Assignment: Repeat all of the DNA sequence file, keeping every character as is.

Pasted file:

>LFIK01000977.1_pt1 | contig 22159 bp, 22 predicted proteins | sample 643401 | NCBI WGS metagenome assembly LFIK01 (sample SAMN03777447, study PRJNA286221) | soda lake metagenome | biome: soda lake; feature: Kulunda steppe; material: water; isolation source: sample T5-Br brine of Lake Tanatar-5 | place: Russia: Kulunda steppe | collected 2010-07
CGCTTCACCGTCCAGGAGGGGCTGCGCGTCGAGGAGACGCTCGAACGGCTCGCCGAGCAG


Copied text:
>LFIK01000977.1_pt1 | contig 22159 bp, 22 predicted proteins | sample 643401 | NCBI WGS metagenome assembly LFIK01 (sample SAMN03777447, study PRJNA286221) | soda lake metagenome | biome: soda lake; feature: Kulunda steppe; material: water; isolation source: sample T5-Br brine of Lake Tanatar-5 | place: Russia: Kulunda steppe | collected 2010-07
CGCTTCACCGTCCAGGAGGGGCTGCGCGTCGAGGAGACGCTCGAACGGCTCGCCGAGCAG